Teachers vote to ratify union contractTeachers in the Superior school district voted Tuesday to ratify a contract to preserve union rights through the 2011-12 school year.
By: Emily Kram, Superior Telegram
Teachers in the Superior school district voted Tuesday to ratify a contract to preserve union rights through the 2011-12 school year.
The new contract retains the language of the current Superior Federation of Teachers Local 202 contract, but with a few key changes.
Among those changes, the administration asked union members to pay 12 percent of their health insurance costs and contribute to the retirement plan as defined by Wisconsin state statute. The contract extension also called for no wage increase for the 2011-12 school year.
Dana Parask, executive secretary of the Superior Federation of Teachers, said the newly ratified contract will protect teachers’ rights until June 30, 2012, regardless of what happens with Gov. Scott Walker’s budget repair bill.
He thanked the School Board for supporting the teachers and said both sides recognize their common goal is to serve the community.
“You often hear there is an adversarial relationship between school boards and unions, but that has never been the case in Superior,” Parask said.
The Superior School Board took up the measure to ratify the new teacher’s contract at an emergency meeting Friday. Board members Pat Dorin and Len Albrecht abstained from voting on the Local 202 contract, which passed 4-0.
“I think what we’ve tried to accomplish today are some fiscal things that will helps us,” said board member Hendricks.
He felt it was important to protect the district financially without becoming part of what he said was rightly being characterized as union busting.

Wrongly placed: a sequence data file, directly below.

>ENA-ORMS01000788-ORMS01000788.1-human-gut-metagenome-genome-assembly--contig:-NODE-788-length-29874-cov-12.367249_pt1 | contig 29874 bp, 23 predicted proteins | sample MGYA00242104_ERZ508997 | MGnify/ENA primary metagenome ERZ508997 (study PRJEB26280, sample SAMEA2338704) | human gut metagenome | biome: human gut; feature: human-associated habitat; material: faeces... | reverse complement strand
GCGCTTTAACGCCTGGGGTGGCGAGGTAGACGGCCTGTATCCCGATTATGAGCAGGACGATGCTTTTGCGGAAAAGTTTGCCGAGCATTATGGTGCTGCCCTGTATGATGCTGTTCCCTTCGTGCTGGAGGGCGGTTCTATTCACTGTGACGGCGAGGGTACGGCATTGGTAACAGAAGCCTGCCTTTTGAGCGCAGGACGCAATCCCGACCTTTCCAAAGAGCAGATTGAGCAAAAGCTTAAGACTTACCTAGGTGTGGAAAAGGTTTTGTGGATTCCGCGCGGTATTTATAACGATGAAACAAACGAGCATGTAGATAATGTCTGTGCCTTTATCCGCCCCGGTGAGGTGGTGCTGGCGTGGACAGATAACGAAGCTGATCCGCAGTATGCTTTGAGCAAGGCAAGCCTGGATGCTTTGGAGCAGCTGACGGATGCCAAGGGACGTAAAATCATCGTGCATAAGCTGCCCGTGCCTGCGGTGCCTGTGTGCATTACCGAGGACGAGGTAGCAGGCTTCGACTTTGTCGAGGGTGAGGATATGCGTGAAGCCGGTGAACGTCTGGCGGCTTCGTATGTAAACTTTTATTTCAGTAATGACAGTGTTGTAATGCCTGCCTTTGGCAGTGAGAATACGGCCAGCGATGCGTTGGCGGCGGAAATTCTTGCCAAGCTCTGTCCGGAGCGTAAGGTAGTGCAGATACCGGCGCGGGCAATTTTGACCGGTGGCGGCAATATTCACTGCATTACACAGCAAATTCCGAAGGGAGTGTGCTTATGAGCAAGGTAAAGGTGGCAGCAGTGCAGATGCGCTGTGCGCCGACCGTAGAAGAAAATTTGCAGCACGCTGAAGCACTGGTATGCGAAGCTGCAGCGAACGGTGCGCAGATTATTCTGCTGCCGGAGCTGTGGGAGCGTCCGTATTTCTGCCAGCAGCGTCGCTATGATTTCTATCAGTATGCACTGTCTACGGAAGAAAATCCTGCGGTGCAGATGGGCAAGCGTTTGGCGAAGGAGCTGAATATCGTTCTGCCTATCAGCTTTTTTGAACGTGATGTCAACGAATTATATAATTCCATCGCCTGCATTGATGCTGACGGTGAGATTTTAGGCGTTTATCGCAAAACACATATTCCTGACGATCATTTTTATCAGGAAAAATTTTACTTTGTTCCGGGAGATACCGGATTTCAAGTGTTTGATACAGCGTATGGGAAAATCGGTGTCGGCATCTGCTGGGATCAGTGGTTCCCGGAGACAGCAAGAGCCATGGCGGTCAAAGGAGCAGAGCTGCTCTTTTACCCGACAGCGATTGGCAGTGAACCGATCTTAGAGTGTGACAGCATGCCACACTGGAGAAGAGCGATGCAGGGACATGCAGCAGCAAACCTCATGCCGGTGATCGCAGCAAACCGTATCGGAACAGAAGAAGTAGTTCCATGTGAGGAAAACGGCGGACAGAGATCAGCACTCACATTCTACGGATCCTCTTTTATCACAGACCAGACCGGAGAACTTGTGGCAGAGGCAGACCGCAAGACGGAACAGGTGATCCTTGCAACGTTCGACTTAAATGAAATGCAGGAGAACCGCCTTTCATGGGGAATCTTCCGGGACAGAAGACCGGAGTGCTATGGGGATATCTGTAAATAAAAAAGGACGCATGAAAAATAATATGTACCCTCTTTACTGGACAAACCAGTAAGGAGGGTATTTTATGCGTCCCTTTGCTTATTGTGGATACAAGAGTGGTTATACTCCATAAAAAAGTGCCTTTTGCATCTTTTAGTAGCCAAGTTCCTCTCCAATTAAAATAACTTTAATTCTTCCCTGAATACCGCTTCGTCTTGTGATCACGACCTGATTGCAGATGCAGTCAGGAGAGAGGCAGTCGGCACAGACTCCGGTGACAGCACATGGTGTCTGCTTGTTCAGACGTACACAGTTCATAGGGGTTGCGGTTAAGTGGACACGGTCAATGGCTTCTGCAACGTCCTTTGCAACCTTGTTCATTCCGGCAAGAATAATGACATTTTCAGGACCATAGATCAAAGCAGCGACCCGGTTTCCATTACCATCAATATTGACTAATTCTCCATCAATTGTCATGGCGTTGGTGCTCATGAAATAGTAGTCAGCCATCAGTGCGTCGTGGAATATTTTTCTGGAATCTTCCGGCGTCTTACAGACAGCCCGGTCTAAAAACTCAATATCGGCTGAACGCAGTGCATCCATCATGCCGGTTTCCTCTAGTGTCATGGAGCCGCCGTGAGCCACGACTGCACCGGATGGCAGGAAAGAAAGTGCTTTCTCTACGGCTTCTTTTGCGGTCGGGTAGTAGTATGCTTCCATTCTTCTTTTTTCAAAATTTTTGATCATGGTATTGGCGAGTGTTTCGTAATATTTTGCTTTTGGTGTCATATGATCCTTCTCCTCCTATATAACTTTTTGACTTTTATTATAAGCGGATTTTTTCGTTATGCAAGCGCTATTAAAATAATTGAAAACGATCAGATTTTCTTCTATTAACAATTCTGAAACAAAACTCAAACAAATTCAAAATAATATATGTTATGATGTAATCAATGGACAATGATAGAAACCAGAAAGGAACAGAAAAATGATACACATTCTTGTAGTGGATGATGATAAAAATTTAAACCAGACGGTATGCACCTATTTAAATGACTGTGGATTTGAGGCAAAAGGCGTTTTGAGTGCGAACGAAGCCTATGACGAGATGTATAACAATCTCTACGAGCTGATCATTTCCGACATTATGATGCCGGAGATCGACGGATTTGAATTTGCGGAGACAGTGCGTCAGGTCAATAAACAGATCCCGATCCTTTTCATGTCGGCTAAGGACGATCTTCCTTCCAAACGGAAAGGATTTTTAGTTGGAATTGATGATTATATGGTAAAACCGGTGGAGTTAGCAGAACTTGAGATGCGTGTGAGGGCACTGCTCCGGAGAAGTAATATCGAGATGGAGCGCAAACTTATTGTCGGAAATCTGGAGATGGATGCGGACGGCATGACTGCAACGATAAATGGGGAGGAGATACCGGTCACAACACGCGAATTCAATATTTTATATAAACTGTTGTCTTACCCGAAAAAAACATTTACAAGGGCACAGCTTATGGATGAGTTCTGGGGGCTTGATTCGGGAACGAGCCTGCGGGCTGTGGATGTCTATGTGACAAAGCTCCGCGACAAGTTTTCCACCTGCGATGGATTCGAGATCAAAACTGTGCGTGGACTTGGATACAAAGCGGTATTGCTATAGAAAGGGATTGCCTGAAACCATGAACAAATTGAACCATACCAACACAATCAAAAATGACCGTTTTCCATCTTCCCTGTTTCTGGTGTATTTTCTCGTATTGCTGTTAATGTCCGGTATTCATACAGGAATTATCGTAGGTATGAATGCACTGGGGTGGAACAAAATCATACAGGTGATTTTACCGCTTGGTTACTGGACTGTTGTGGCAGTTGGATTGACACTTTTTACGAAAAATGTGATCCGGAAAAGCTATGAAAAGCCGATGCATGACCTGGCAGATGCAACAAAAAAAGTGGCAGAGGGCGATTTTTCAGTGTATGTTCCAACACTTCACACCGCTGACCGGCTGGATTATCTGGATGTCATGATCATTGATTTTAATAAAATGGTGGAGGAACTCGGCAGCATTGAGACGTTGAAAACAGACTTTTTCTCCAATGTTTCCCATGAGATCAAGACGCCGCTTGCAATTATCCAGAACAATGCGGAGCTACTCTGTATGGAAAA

In its contract proposal, the Superior School Board included the health care and retirement concessions found in Gov. Walker’s budget repair bill but made no move to weaken the union’s ability to negotiate.
“We don’t see any need to eliminate all of the collective bargaining rights,” said Janna Stevens, Superior school district superintendent. “We’ve always had an incredibly good working relationship, always have come to a good understanding. I don’t see any reason to try to push that through because we’re in a good situation here in Superior.”
Stevens said despite the tensions swirling in Madison for the past two weeks, teachers in Superior all have been very professional and have continued to work side by side with the administration and School Board to serve the students.
“When you go out and do visits, teachers are teaching as usual,” Stevens said. “Do I think they’re under stress? There’s no question.
“But it’s a proud day in Superior because even with all that stress, teachers are working together. When teachers have decided to go down [to Madison], we’ve made sure that we have subs that are certified to cover, otherwise they’ve said they’re not going to go. It’s a great place that we work at; we’re lucky.”
The Superior school district now looks ahead to its next challenge following the release of Gov. Walker’s budget proposal Tuesday.
“We’re preparing for the worst case scenario,” Stevens said. “It’s going to be astronomical.”
Walker’s budget proposal calls for districts to reduce their revenue limits by 5.5 percent — a loss of about $2.5 million in revenue for the Superior school district — even as the state decreases funding for general school aid by 8.4 percent in 2012 and 7.7 percent in 2013 — about $750 million in cuts statewide over those two years.
“Part of what we did, if it does move forward or even if the governor’s bill moves forward and they don’t ratify [the contract], part of our big hit will be cushioned by people contributing to the health care and the WRS (Wisconsin Retirement System),” Stevens said.
However, the district will still have a significant hole to fill in its budget.
The administration had been brainstorming to prepare for the expected cuts, and Stevens said the district has a number of plausible ideas to deal with the sharp reduction in aid.
“Our plan is, we want to keep the best learning environment possible,” Stevens said. “In order to do that, we need to have good staff and we need to have good programs; so eliminating staff and eliminating programs is something we do not want to do.”